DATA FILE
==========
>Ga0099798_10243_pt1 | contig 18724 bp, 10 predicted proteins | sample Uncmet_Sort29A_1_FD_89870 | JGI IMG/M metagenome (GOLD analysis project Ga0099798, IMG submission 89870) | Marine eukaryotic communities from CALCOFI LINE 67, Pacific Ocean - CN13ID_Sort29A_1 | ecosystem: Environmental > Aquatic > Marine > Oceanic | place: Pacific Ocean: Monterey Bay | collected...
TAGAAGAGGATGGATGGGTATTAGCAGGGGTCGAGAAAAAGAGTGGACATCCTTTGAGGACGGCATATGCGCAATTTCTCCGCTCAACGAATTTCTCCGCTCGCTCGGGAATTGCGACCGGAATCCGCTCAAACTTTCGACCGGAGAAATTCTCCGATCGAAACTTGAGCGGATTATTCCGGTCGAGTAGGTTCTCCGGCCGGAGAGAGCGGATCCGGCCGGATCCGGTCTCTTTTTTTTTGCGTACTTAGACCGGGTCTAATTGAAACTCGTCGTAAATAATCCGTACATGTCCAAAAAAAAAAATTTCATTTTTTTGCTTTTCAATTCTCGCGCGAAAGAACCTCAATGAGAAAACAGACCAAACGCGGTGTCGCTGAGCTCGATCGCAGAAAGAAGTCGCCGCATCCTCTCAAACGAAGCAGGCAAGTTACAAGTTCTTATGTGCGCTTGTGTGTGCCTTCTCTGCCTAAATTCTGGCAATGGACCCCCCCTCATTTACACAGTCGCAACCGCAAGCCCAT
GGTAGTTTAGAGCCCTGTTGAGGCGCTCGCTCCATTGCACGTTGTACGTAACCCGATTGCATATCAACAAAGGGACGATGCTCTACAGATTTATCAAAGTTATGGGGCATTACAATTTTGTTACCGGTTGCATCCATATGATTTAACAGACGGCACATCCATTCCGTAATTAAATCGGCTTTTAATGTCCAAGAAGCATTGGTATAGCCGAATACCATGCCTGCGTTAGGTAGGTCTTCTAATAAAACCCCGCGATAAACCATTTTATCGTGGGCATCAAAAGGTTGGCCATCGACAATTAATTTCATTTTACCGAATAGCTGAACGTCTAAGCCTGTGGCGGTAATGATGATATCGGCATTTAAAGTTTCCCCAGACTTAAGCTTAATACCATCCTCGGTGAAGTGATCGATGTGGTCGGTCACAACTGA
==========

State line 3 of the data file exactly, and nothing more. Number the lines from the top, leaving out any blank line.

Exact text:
GGTAGTTTAGAGCCCTGTTGAGGCGCTCGCTCCATTGCACGTTGTACGTAACCCGATTGCATATCAACAAAGGGACGATGCTCTACAGATTTATCAAAGTTATGGGGCATTACAATTTTGTTACCGGTTGCATCCATATGATTTAACAGACGGCACATCCATTCCGTAATTAAATCGGCTTTTAATGTCCAAGAAGCATTGGTATAGCCGAATACCATGCCTGCGTTAGGTAGGTCTTCTAATAAAACCCCGCGATAAACCATTTTATCGTGGGCATCAAAAGGTTGGCCATCGACAATTAATTTCATTTTACCGAATAGCTGAACGTCTAAGCCTGTGGCGGTAATGATGATATCGGCATTTAAAGTTTCCCCAGACTTAAGCTTAATACCATCCTCGGTGAAGTGATCGATGTGGTCGGTCACAACTGA